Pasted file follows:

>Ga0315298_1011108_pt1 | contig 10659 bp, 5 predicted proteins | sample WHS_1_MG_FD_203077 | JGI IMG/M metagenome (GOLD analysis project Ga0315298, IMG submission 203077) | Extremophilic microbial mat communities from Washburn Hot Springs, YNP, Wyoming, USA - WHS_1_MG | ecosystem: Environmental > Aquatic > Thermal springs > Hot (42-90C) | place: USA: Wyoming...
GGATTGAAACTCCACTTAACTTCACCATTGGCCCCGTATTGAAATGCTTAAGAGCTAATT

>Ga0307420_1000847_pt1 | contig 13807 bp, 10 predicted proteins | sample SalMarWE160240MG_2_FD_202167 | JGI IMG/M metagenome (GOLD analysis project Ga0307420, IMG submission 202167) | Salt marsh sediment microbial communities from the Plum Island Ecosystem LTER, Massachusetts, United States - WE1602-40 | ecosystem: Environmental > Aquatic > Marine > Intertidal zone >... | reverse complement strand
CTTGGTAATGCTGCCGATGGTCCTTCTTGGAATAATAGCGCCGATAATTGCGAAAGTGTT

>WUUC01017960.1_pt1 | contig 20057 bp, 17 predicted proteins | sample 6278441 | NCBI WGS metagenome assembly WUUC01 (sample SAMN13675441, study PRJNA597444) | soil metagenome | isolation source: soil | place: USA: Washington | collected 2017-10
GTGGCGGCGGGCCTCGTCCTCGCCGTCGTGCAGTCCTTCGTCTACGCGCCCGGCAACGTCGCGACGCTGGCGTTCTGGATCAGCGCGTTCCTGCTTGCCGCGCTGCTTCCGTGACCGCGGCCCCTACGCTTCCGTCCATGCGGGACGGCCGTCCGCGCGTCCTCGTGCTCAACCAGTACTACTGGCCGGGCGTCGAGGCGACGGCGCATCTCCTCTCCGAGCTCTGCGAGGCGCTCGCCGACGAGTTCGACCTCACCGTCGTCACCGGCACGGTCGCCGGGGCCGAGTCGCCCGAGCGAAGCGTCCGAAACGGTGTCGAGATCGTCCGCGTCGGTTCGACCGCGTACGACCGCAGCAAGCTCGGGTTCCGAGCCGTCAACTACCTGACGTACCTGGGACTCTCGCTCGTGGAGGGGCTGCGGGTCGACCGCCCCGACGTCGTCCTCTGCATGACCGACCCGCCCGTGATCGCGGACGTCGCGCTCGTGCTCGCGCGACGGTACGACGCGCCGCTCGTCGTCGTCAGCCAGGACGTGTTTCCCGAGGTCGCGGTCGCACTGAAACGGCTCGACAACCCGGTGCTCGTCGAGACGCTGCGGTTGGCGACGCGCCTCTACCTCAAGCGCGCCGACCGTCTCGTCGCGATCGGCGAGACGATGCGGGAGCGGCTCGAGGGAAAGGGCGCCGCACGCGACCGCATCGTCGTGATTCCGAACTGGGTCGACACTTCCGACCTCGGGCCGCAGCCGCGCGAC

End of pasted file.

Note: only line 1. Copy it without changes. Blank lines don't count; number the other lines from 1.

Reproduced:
>Ga0315298_1011108_pt1 | contig 10659 bp, 5 predicted proteins | sample WHS_1_MG_FD_203077 | JGI IMG/M metagenome (GOLD analysis project Ga0315298, IMG submission 203077) | Extremophilic microbial mat communities from Washburn Hot Springs, YNP, Wyoming, USA - WHS_1_MG | ecosystem: Environmental > Aquatic > Thermal springs > Hot (42-90C) | place: USA: Wyoming...